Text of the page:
“The absence of evidence is not the evidence of absence” is often quoted in manual therapy, but what if there *is* evidence of no benefit?
Bronnie Lennox Thompson quoting Paul Ingraham:
‘I think biological plausibility and no evidence-of-absence is the minimum required for the clinical application of most ideas and techniques in manual therapy. Absence of evidence is the norm, and that’s fine. But if there is any trial evidence that shows no benefit, or damns a technique with very faint praise, that’s a deal-breaker. Or if the idea is clearly at odds with any well-established biology, chemistry, physics… that’s another deal-breaker.
And the bar quickly gets raised if the idea/technique is risky, if it’s costly, if there’s no informed consent. Clearly positive good quality and replicated trial evidence becomes necessary then.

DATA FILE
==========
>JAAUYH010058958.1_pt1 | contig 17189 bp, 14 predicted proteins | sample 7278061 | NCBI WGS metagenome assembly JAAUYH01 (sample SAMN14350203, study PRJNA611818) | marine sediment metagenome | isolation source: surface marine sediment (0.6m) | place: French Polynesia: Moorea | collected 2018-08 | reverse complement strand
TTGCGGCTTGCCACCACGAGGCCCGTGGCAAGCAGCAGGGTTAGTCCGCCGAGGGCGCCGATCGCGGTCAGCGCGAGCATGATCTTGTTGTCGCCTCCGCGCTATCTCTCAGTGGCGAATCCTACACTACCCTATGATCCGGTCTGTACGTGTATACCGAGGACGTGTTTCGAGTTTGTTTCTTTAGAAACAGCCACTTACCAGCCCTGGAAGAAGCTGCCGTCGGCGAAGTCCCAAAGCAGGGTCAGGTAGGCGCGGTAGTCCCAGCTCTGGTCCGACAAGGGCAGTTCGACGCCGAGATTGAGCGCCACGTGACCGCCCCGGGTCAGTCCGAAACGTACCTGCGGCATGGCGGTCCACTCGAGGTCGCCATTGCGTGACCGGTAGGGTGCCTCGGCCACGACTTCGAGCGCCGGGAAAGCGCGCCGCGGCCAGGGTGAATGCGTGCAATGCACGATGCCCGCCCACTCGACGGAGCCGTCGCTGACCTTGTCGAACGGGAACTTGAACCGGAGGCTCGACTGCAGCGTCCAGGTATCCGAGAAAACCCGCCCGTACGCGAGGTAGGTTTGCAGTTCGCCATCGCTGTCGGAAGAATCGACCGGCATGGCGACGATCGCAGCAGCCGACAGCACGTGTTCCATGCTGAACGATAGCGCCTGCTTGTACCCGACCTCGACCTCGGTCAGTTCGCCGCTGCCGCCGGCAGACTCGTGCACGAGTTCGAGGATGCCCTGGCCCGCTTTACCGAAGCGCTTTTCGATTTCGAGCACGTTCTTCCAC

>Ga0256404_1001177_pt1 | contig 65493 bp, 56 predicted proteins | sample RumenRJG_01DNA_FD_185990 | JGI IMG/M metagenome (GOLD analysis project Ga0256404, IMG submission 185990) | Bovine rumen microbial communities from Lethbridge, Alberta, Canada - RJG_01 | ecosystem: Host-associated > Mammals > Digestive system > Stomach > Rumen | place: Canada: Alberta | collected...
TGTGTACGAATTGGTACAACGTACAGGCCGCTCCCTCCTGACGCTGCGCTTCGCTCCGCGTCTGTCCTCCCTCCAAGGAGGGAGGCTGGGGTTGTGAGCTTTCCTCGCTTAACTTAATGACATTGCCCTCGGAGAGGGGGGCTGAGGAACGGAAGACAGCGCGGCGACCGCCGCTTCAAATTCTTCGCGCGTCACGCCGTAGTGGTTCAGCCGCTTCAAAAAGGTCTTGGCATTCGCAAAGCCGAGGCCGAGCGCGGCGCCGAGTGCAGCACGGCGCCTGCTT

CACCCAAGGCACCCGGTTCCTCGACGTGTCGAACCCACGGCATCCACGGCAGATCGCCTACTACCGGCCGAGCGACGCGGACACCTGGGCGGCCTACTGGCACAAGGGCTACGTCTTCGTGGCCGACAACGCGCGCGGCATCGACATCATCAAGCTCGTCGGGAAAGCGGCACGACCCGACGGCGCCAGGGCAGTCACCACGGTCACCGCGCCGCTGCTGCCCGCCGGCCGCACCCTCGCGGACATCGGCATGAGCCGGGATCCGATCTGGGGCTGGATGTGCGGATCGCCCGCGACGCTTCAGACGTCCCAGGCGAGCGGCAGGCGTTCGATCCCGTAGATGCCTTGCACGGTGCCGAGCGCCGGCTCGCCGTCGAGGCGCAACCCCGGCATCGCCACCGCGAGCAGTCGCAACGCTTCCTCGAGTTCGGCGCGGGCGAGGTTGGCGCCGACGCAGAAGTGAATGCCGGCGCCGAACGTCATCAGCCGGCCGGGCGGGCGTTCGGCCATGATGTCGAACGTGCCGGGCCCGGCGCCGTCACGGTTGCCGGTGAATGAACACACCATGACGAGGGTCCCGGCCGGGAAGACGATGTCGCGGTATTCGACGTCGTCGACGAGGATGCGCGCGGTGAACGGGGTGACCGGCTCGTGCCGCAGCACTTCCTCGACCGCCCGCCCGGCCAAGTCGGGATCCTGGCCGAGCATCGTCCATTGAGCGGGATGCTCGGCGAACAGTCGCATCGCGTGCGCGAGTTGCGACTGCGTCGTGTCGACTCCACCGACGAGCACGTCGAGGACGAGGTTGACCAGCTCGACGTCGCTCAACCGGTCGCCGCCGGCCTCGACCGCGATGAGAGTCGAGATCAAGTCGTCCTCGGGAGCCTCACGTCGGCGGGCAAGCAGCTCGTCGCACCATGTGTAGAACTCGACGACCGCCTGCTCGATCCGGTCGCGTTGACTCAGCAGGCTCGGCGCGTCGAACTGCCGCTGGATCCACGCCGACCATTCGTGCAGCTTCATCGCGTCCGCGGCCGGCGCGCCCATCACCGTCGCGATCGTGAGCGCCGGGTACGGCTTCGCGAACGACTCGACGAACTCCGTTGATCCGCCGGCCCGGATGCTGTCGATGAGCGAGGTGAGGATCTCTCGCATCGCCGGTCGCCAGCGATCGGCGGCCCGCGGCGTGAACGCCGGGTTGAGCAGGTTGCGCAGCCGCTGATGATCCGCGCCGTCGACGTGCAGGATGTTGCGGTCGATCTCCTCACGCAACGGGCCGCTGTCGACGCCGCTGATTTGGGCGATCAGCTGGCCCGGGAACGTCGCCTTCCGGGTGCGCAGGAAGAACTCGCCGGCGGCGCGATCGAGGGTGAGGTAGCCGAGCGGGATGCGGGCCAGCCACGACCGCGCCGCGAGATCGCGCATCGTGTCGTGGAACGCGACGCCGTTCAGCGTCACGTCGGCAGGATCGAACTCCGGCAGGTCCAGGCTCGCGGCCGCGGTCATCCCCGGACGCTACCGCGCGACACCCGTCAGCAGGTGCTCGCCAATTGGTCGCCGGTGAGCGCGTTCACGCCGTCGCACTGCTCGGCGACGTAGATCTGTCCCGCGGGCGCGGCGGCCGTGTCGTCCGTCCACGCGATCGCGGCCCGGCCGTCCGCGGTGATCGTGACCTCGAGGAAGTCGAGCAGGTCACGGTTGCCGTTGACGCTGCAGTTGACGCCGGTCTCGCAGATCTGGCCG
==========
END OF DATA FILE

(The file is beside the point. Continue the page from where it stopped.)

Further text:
Even in the absence of positive outcome trials, quite a few theories and techniques are “justifiable enough.”
A lot of people will probably be surprised to hear me say that, because I’m so notoriously critical of so many theories and techniques. 🙂 But there’s a very important distinction: what I’m critical of is OVERCONFIDENT CLAIMS OF EFFICACY. Pretending to know what no one can possibly know. THAT is what I object to. For instance…
I sincerely have no problem whatsoever with a therapist who says, “I do trigger point therapy, even though no one really knows what trigger points are. We have some theories, there’s some imperfect suggestive evidence, a bunch of controversy. No one really knows if we can do anything about them. It’s a crapshoot!”
But I have a huge problem with this kind of thing: “Trigger point therapy works! I understand this kind of pain and I can treat it. Now enjoy my magic hands, which are going to hurt by the way.” Yep. Huge problem with THAT. It’s really all about the framing and the humility.’